In order to provide a richer empathic relationship with the viewer they created names for the creatures through simple programmatic rules. Beginning with a consonant-vowel-consonant structure, they then applied a few more filters to create variety while avoiding chaotic strings of letters. Some One ruleset created ‘female’ names by ending them in either ‘i’ or ‘a’, another used a repetition of letters in order to simulate familiar naming conventions. Schmidt has admitted that some of these rules unintentionally enforce white-eurocentric naming conventions, perhaps under different rulesets a more globalised naming system could be achieved.
This generative approach challenges the role of the designer, who designs the ‘seed’ which spawns these designs automatically within parameters such as hair colour, hair length, head shape and name. 3
The concept of the designed ‘seed’ was expanded by Matt Pyke in an exhibition of his works entitled Designing Seeds. The exhibition showcased a range of his client based works which responded to the idea of “the process of designing seeds and environments for them to grow”.4 This process of autonomy questions and challenges the role of the designer and ideas of authorship. According to Galanter, we have moved away from the focus on the author or reader to a generative system that constructs form. This system need not be solely constructed by a group of networked people, can also be read as the algorithm: the complex feedback process between all parameters that the designer included in the seed. This lack of authorship is an “explicit externalisation of the artist’s decision making process” that “repeatedly finds the artists as a spectator of his own work.”5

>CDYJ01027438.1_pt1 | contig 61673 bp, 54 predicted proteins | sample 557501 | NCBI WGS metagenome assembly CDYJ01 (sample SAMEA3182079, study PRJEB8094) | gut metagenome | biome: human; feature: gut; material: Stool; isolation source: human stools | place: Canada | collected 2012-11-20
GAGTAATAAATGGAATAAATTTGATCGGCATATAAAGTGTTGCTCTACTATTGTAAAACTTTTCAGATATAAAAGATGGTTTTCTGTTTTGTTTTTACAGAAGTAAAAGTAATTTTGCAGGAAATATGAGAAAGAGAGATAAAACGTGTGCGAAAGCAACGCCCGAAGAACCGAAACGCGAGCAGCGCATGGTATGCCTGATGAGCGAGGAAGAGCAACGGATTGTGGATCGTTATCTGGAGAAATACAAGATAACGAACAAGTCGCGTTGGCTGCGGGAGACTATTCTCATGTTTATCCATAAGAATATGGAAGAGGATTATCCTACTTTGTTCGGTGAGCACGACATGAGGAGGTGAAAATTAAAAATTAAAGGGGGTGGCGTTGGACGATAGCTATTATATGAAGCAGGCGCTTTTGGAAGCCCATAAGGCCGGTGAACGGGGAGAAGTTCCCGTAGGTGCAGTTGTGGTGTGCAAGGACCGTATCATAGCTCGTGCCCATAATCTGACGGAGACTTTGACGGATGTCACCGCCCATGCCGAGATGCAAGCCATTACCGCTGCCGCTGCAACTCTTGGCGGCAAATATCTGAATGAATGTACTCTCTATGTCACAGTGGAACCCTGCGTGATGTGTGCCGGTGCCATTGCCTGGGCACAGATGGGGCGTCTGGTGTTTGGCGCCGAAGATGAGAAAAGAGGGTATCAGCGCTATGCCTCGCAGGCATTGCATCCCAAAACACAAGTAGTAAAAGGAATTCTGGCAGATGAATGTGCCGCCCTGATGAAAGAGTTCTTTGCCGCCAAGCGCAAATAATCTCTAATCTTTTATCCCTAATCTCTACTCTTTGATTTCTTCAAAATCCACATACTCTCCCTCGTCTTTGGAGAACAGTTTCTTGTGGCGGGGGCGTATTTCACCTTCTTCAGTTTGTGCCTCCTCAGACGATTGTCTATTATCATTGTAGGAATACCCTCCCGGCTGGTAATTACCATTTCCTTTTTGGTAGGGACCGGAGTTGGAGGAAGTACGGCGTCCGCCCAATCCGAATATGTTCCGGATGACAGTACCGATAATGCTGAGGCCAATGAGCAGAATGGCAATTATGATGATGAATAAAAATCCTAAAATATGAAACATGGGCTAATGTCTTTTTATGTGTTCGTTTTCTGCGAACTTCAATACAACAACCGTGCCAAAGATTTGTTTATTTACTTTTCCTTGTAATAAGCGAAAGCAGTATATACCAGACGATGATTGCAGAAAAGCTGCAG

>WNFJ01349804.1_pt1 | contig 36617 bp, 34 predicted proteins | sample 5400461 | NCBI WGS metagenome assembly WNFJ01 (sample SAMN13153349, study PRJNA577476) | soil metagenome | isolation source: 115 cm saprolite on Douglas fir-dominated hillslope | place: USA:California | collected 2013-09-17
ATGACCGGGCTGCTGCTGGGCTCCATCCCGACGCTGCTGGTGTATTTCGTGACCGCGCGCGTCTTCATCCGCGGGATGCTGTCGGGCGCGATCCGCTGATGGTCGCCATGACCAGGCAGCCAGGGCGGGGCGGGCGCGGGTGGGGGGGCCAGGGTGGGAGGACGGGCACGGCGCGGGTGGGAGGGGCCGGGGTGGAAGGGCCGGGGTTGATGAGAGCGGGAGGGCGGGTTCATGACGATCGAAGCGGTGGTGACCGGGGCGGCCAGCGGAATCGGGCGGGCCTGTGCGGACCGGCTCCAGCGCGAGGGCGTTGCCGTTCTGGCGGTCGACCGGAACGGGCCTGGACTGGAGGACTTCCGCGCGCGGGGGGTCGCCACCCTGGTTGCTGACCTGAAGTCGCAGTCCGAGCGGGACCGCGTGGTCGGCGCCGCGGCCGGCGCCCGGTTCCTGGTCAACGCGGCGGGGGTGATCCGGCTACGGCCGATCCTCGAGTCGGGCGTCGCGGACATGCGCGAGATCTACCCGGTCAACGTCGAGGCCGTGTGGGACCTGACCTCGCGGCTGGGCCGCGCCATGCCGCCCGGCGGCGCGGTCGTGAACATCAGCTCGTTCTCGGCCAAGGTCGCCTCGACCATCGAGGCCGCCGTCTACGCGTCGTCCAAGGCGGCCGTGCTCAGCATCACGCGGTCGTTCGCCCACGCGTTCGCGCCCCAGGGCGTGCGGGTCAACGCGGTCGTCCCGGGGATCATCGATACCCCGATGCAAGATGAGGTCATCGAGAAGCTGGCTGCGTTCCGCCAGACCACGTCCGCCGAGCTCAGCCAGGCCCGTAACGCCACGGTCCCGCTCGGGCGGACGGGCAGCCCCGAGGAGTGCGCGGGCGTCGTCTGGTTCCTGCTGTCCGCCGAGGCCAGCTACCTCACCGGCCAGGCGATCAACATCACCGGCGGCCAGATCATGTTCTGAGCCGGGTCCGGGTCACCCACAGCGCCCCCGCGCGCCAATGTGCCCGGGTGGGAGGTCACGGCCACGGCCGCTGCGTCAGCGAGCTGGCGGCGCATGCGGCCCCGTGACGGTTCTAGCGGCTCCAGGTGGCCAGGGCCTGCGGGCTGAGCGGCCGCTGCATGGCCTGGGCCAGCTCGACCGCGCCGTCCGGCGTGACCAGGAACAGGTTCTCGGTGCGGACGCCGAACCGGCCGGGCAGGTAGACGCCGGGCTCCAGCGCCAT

The Designing Seeds exhibition showcased examples from Universal Everything’s portfolio that used the ‘seed’ metaphor as a means of generating work. All of these designs could not be replicated as each output was a result of computer code. One design used a generative system to mimic draped fabrics seen in Baroque sculpture for the V&A Museum. Another example made for the car company Audi simulated a wind tunnel, in which the wind was made visible in the form of particles which left a trace as they were blown over the surface of an invisible car, making the shape of the car visible by showing the collision between particles. Similar to the Lovebytes identity was an advertisement for Nokia advertised at Heathrow Airport. It also consists of a multitude of characters created through different defining parameters with an emphasis on different body shapes. In making a comparison to the Lovebytes identity, the multiplicity of each design operate in contrast to each other. The Nokia advertisement involved presenting a group of creatures on the screen at the same time whereas the Lovebytes identity kept each monster as an individual. They were never seen as a community or collective species of creatures, only as an individual, singular creature.
Perhaps a method in which to further explore the multiplicity of Lovebytes creatures is evident in Walter Benjamin’s The Work of Art in the Age of Mechanical Production. Written at time when photography and cinema were beginning to show signs of maturity as mediums the distinction between original artworks to those reproduced mechanically creates an aura in artworks produced by hand. The use of generative algorithms to create artworks question this aura, as they are neither created directly by hand, nor are they copies. The Lovebytes identity as well as this new medium questions the nature of the aura. Has the aura become more enriched, because no two artworks are the same? Or does it further remove the aura because they have all sprouted from the same seed? This new method of creating and critiquing art sits uncomfortably between both questions. If there is no reproducibility, mechanical or otherwise, then what do we make of the genuine article, if there is one at all?